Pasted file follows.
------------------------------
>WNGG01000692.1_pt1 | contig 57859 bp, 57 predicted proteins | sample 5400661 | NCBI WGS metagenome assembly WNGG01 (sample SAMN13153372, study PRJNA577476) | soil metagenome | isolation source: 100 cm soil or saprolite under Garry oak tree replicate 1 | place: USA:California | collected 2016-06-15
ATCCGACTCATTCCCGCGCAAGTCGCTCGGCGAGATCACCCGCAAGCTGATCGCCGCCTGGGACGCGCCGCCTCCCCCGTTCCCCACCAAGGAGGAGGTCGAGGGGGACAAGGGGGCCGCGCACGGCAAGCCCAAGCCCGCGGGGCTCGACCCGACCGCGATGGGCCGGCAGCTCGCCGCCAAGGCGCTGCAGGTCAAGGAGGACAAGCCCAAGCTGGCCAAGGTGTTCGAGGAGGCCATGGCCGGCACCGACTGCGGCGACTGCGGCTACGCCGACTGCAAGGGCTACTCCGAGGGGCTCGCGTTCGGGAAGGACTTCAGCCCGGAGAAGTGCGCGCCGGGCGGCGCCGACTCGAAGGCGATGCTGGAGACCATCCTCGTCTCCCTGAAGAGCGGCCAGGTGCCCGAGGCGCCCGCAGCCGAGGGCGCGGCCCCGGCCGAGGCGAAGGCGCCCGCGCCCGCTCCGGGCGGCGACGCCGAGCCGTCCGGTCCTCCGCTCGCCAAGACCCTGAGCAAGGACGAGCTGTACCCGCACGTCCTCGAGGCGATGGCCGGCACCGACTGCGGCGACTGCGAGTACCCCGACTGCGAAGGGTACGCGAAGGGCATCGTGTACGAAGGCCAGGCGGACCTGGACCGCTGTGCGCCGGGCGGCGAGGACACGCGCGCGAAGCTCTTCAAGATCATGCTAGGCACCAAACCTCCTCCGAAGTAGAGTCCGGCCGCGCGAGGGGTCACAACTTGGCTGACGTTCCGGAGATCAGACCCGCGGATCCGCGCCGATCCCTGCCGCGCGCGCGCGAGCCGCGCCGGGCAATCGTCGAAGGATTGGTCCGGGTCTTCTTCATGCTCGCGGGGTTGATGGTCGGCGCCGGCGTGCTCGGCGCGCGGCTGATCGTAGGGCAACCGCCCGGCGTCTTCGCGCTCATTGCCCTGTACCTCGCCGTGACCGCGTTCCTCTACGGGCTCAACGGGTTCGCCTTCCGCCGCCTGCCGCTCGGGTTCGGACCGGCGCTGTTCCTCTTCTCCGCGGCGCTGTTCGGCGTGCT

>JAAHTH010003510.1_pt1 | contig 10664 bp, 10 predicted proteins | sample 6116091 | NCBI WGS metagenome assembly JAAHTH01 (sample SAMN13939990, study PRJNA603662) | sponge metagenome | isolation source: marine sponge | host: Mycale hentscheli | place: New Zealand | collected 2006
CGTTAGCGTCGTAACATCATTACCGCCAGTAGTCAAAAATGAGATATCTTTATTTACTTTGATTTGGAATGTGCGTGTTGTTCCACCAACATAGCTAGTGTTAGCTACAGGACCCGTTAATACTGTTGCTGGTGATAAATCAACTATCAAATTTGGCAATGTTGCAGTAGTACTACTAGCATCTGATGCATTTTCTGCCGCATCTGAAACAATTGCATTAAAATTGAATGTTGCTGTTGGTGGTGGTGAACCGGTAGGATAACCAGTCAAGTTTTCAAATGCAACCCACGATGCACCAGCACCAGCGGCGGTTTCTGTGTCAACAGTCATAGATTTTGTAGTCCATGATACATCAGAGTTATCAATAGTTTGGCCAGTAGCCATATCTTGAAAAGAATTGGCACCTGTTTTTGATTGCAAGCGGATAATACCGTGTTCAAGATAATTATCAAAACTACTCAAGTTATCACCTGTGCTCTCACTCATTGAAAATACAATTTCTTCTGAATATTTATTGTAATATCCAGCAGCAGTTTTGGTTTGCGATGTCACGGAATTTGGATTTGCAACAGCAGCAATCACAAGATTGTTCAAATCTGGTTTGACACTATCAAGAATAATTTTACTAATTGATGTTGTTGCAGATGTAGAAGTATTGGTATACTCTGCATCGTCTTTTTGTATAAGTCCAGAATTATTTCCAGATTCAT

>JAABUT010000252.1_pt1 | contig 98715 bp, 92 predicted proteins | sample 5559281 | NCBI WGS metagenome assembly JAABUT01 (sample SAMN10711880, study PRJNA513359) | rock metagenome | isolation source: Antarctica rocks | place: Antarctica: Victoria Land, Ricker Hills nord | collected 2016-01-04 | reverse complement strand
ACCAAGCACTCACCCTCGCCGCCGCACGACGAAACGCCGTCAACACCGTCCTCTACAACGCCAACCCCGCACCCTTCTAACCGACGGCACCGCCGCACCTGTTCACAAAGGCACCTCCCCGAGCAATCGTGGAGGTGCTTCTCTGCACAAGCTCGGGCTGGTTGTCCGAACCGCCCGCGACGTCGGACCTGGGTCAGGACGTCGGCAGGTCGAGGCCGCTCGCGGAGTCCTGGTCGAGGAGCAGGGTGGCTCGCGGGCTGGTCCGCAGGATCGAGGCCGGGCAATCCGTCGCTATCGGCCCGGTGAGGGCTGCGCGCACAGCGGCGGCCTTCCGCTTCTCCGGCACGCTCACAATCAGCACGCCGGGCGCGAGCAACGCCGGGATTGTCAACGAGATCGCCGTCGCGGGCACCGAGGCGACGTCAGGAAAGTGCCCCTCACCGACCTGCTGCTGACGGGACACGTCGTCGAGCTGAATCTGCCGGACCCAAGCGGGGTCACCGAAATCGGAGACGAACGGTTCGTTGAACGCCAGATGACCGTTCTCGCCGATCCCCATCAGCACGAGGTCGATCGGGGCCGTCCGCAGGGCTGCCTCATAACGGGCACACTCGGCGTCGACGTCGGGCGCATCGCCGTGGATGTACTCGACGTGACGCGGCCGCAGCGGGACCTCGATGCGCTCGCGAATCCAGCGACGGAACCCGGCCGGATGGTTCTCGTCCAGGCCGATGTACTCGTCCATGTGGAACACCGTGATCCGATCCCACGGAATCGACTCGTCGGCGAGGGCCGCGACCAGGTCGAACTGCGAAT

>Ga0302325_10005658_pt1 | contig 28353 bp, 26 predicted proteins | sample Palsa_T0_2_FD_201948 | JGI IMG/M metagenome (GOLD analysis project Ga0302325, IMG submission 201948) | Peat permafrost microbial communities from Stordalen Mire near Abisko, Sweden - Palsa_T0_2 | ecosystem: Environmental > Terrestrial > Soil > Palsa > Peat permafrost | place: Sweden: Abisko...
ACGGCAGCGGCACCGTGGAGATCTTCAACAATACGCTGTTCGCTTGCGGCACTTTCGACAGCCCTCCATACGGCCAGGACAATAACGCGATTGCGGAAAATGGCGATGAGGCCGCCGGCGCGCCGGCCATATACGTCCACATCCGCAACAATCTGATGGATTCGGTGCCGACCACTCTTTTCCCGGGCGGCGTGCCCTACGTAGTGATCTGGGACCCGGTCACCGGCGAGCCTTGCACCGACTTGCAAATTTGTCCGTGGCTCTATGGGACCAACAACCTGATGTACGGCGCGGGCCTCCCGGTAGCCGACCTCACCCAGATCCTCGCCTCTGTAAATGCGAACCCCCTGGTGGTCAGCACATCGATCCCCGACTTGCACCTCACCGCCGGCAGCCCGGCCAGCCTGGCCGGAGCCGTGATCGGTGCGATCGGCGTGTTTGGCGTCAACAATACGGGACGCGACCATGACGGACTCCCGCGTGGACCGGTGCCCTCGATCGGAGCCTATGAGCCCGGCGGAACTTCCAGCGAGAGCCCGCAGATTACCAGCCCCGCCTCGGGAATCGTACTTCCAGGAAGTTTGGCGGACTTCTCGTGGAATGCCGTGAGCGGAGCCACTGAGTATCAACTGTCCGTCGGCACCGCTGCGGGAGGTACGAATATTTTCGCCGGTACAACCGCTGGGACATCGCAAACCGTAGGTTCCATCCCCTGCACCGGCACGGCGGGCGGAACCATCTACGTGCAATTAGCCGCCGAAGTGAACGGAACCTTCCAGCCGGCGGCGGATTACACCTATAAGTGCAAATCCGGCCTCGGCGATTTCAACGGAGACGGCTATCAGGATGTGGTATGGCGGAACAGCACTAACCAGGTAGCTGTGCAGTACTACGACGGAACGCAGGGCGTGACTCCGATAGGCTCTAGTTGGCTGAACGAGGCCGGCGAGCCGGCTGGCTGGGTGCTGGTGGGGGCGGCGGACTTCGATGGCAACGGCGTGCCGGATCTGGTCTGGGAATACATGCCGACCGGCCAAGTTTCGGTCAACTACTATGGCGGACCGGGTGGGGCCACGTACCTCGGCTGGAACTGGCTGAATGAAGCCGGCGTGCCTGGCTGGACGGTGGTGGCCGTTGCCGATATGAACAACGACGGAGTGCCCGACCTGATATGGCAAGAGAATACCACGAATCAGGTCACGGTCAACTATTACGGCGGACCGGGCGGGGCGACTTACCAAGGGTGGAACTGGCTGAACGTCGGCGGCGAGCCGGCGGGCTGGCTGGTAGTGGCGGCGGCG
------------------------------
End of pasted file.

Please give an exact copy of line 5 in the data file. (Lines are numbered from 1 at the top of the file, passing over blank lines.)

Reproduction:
>JAABUT010000252.1_pt1 | contig 98715 bp, 92 predicted proteins | sample 5559281 | NCBI WGS metagenome assembly JAABUT01 (sample SAMN10711880, study PRJNA513359) | rock metagenome | isolation source: Antarctica rocks | place: Antarctica: Victoria Land, Ricker Hills nord | collected 2016-01-04 | reverse complement strand